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Signal transducer and activator of transcription 3 limits epstein-barr virus lytic activation in B lymphocytes


Lytic activation of Epstein-Barr virus (EBV) is central to its life cycle and to most EBV-related diseases. However, not every EBV-infected B cell is susceptible to lytic activation. This lack of uniform susceptibility to lytic activation also directly impacts the success of viral oncolytic therapy for EBV cancers, yet determinants of susceptibility to lytic induction signals are not well understood. To determine if host factors influence susceptibility to EBV lytic activation, we developed a technique to separate lytic from refractory cells and reported that EBV lytic activation occurs preferentially in cells with lower levels of signal transducer and activator of transcription 3 (STAT3). Using this tool to detect single cells, we now extend the correlation between STAT3 and lytic versus refractory states to EBV-infected circulating B cells in patients with primary EBV infection, leading us to investigate whether STAT3 controls susceptibility to EBV lytic activation. In loss-of-function and gain-of-function studies in EBV-positive B lymphoma and lymphoblastoid cells, we found that the levels of functional STAT3 regulate susceptibility to EBV lytic activation. This prompted us to identify a pool of candidate cellular genes that might be regulated by STAT3 to limit EBV lytic activation. From this pool, we confirmed increases in transcript levels in refractory cells of a set of genes known to participate in transcription repression. Taken together, our findings place STAT3 at a critical crossroads between EBV latency and lytic activation, processes fundamental to EBV lymphomagenesis.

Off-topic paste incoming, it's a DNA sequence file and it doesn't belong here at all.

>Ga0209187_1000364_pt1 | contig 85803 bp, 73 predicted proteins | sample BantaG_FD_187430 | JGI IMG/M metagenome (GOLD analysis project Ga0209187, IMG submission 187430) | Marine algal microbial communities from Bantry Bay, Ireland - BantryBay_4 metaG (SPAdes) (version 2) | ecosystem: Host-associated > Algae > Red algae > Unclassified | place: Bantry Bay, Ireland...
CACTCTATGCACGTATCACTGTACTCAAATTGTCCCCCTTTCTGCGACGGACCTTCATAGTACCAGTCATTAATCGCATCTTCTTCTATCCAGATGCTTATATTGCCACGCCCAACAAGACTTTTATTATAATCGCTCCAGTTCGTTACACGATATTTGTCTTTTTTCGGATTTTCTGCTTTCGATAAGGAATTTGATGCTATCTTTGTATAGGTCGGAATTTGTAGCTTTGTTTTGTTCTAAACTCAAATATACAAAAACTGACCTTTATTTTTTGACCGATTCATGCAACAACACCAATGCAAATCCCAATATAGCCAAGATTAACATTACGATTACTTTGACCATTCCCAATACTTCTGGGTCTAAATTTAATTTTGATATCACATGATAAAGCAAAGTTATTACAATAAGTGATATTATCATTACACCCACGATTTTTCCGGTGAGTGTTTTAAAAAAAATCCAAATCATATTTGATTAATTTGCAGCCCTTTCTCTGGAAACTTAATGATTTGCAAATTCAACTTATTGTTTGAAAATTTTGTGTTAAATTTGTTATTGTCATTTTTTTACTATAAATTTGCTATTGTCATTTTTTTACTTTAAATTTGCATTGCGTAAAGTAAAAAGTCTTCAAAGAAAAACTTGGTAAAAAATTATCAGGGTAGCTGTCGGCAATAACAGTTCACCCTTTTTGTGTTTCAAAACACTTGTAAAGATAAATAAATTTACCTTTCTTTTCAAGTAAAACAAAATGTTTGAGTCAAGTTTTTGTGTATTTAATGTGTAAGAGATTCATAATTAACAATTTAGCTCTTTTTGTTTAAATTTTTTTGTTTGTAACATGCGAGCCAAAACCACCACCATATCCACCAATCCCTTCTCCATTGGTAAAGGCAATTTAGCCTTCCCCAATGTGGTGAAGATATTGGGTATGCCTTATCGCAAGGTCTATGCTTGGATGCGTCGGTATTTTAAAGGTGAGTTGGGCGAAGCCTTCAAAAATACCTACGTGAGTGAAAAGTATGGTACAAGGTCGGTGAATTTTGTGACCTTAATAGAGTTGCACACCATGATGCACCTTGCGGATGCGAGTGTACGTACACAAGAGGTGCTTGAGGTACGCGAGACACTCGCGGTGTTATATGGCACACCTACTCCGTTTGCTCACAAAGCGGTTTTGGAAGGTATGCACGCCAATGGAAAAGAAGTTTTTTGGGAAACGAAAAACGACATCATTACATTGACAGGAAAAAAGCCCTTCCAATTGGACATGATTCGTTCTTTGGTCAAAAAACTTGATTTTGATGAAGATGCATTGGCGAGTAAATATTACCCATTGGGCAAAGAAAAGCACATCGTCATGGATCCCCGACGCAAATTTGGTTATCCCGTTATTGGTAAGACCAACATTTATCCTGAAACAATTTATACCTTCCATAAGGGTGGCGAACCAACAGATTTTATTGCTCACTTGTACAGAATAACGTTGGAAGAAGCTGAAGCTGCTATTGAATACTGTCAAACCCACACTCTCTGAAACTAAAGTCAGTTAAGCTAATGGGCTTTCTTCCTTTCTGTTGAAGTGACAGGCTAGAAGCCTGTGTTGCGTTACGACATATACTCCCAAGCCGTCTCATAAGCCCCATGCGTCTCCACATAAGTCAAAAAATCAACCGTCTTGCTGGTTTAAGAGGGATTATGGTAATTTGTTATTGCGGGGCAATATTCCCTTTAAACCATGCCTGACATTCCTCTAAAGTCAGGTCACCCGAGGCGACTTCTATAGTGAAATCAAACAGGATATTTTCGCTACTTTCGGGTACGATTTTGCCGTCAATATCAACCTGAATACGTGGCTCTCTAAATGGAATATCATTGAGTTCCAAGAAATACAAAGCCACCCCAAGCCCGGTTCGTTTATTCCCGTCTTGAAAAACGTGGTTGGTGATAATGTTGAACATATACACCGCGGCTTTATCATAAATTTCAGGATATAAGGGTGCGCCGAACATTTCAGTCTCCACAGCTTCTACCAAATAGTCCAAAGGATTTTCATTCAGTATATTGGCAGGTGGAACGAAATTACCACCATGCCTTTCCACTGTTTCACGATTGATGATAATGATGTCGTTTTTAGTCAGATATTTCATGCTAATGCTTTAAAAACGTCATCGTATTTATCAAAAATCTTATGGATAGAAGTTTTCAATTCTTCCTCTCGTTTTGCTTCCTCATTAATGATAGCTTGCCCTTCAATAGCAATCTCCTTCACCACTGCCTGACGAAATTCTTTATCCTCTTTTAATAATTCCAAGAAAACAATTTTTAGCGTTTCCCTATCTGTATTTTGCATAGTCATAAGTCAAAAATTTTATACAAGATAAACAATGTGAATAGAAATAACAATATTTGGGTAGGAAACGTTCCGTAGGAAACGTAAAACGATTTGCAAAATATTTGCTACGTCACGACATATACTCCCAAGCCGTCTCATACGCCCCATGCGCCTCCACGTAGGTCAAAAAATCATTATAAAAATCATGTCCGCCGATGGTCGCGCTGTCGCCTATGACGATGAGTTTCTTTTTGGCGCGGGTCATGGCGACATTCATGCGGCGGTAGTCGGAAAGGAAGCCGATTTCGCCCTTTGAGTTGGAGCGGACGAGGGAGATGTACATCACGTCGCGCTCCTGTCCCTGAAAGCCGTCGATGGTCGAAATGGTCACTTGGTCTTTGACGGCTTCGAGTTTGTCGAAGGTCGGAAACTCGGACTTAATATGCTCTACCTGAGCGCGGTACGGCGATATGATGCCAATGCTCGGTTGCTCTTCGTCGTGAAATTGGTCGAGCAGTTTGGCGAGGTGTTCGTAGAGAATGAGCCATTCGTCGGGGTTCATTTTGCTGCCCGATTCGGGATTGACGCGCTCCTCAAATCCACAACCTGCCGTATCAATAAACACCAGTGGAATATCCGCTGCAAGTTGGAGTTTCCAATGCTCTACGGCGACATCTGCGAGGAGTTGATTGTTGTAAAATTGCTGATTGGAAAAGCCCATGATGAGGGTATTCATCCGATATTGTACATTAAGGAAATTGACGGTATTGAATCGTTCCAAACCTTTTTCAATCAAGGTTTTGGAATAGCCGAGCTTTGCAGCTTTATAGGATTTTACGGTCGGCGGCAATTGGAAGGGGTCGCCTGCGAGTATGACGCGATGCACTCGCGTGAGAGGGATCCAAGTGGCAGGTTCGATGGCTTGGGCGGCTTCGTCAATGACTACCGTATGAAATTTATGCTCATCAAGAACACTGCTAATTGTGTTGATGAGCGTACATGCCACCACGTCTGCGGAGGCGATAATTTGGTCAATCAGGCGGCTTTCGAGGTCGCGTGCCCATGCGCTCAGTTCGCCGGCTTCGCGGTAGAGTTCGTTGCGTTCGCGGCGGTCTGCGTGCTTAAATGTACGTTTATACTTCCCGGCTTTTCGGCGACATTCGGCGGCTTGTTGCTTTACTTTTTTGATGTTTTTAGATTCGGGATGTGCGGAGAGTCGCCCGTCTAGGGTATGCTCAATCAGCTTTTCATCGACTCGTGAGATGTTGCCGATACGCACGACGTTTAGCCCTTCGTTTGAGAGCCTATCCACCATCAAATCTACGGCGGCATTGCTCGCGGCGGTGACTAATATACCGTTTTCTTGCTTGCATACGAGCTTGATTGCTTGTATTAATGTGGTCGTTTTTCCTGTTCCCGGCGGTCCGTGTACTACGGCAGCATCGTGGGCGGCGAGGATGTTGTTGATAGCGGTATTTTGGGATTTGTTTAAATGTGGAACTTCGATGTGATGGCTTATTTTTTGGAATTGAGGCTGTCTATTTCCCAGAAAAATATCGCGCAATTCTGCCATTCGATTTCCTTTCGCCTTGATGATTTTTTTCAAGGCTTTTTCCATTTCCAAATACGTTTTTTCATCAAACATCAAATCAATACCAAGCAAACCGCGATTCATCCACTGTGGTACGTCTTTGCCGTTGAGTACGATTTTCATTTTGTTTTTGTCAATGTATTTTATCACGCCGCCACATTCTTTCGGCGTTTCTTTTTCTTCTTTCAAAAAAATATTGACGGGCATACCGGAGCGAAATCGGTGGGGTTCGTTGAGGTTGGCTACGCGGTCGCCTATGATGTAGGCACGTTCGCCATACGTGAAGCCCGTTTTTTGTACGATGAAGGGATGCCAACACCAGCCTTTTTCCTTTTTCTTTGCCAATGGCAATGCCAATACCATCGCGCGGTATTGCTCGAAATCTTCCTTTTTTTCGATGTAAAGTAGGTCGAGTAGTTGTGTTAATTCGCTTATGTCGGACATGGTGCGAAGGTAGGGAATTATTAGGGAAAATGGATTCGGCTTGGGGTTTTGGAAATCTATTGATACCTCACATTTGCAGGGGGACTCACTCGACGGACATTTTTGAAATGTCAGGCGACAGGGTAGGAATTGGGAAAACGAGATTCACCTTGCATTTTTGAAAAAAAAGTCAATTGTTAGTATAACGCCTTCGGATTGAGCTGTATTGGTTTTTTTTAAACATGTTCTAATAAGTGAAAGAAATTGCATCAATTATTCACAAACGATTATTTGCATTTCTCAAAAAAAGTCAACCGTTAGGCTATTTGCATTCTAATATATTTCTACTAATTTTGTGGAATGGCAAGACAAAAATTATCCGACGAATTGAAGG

Type Journal
Authors Hill, E. R.; Koganti, S.; Zhi, J.; Megyola, C.; Freeman, A. F.; Palendira, U.; Tangye, S. G.; Farrell, P. J.; Bhaduri-McIntosh, S.;
Garvan Authors Prof Stuart Tangye
Publisher Name J VIROL
Published Date 2013-11-01 00:00:00
Published Volume 87
Published Issue 21
Published Pages 11438-46
Status Published

© Garvan Institute 2013